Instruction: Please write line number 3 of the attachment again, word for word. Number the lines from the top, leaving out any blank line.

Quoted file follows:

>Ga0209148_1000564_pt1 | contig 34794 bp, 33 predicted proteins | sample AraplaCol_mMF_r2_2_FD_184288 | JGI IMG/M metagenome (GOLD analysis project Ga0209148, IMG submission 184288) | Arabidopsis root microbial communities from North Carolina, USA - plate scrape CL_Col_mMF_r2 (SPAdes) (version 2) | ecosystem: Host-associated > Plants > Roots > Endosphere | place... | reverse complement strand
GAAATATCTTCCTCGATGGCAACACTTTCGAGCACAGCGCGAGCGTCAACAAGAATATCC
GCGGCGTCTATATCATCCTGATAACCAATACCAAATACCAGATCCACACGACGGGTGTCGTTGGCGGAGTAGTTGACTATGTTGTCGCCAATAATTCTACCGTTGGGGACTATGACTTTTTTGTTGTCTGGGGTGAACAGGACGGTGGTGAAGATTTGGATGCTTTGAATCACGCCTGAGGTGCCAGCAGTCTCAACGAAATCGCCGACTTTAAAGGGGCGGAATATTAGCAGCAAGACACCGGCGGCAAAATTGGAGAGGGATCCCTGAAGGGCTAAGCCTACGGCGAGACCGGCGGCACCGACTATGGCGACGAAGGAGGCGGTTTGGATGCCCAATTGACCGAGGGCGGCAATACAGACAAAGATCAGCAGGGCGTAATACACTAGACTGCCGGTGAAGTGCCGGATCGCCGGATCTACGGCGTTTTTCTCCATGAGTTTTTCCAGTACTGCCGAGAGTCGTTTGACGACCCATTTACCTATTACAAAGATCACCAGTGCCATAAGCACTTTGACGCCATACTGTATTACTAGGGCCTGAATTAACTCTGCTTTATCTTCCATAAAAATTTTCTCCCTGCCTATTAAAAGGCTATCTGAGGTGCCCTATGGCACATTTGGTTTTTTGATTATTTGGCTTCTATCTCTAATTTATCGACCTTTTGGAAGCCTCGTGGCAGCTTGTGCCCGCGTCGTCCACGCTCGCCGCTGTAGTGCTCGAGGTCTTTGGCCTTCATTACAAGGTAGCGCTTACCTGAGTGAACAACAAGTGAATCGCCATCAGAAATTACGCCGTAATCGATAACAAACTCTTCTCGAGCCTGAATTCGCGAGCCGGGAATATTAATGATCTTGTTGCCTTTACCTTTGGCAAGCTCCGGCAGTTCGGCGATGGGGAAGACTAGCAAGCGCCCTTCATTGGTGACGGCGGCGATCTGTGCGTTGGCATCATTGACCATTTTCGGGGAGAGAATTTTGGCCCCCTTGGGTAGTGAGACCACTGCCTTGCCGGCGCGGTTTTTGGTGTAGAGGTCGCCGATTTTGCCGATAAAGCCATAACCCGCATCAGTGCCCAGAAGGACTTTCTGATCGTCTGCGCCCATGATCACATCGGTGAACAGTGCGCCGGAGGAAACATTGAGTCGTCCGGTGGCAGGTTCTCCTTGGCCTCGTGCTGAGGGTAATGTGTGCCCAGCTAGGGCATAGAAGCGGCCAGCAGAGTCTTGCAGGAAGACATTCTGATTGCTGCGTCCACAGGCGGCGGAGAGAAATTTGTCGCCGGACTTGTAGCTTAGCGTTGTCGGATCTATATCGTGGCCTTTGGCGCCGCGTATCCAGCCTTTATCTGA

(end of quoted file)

GCGGCGTCTATATCATCCTGATAACCAATACCAAATACCAGATCCACACGACGGGTGTCGTTGGCGGAGTAGTTGACTATGTTGTCGCCAATAATTCTACCGTTGGGGACTATGACTTTTTTGTTGTCTGGGGTGAACAGGACGGTGGTGAAGATTTGGATGCTTTGAATCACGCCTGAGGTGCCAGCAGTCTCAACGAAATCGCCGACTTTAAAGGGGCGGAATATTAGCAGCAAGACACCGGCGGCAAAATTGGAGAGGGATCCCTGAAGGGCTAAGCCTACGGCGAGACCGGCGGCACCGACTATGGCGACGAAGGAGGCGGTTTGGATGCCCAATTGACCGAGGGCGGCAATACAGACAAAGATCAGCAGGGCGTAATACACTAGACTGCCGGTGAAGTGCCGGATCGCCGGATCTACGGCGTTTTTCTCCATGAGTTTTTCCAGTACTGCCGAGAGTCGTTTGACGACCCATTTACCTATTACAAAGATCACCAGTGCCATAAGCACTTTGACGCCATACTGTATTACTAGGGCCTGAATTAACTCTGCTTTATCTTCCATAAAAATTTTCTCCCTGCCTATTAAAAGGCTATCTGAGGTGCCCTATGGCACATTTGGTTTTTTGATTATTTGGCTTCTATCTCTAATTTATCGACCTTTTGGAAGCCTCGTGGCAGCTTGTGCCCGCGTCGTCCACGCTCGCCGCTGTAGTGCTCGAGGTCTTTGGCCTTCATTACAAGGTAGCGCTTACCTGAGTGAACAACAAGTGAATCGCCATCAGAAATTACGCCGTAATCGATAACAAACTCTTCTCGAGCCTGAATTCGCGAGCCGGGAATATTAATGATCTTGTTGCCTTTACCTTTGGCAAGCTCCGGCAGTTCGGCGATGGGGAAGACTAGCAAGCGCCCTTCATTGGTGACGGCGGCGATCTGTGCGTTGGCATCATTGACCATTTTCGGGGAGAGAATTTTGGCCCCCTTGGGTAGTGAGACCACTGCCTTGCCGGCGCGGTTTTTGGTGTAGAGGTCGCCGATTTTGCCGATAAAGCCATAACCCGCATCAGTGCCCAGAAGGACTTTCTGATCGTCTGCGCCCATGATCACATCGGTGAACAGTGCGCCGGAGGAAACATTGAGTCGTCCGGTGGCAGGTTCTCCTTGGCCTCGTGCTGAGGGTAATGTGTGCCCAGCTAGGGCATAGAAGCGGCCAGCAGAGTCTTGCAGGAAGACATTCTGATTGCTGCGTCCACAGGCGGCGGAGAGAAATTTGTCGCCGGACTTGTAGCTTAGCGTTGTCGGATCTATATCGTGGCCTTTGGCGCCGCGTATCCAGCCTTTATCTGA